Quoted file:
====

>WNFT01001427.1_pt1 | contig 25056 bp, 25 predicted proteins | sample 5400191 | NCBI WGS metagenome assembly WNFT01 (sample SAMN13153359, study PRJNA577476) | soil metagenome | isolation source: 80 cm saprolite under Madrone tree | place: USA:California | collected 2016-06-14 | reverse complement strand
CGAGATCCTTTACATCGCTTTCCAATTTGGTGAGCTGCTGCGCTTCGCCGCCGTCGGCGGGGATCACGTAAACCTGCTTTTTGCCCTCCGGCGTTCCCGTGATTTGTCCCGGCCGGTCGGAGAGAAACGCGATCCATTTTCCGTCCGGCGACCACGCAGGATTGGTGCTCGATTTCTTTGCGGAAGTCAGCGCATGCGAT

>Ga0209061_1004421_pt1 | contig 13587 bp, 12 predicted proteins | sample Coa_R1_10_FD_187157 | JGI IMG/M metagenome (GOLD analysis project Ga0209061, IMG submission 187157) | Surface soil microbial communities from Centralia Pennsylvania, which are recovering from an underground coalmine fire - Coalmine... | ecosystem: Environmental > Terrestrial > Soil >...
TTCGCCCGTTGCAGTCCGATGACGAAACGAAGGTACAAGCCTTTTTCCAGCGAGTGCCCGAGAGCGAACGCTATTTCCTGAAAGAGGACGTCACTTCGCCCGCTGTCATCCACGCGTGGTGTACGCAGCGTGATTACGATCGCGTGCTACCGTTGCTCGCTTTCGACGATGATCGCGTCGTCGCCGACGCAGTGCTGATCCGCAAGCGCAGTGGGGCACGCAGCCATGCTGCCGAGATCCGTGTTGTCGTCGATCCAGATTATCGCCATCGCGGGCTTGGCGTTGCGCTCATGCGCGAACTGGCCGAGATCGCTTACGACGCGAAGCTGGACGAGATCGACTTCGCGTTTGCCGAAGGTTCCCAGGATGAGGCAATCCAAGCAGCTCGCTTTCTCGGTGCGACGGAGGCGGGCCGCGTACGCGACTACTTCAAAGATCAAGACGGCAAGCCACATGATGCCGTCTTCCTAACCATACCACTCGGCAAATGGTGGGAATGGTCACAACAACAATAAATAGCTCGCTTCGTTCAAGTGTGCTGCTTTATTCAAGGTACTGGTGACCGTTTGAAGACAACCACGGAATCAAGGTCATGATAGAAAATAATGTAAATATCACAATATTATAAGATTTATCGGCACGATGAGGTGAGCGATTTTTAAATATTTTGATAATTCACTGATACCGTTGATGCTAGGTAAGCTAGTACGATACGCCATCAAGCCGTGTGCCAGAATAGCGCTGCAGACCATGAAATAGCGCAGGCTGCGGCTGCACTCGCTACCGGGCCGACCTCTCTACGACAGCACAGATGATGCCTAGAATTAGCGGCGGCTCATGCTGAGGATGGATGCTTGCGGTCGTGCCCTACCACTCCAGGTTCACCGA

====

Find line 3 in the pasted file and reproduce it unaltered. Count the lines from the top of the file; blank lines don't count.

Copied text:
>Ga0209061_1004421_pt1 | contig 13587 bp, 12 predicted proteins | sample Coa_R1_10_FD_187157 | JGI IMG/M metagenome (GOLD analysis project Ga0209061, IMG submission 187157) | Surface soil microbial communities from Centralia Pennsylvania, which are recovering from an underground coalmine fire - Coalmine... | ecosystem: Environmental > Terrestrial > Soil >...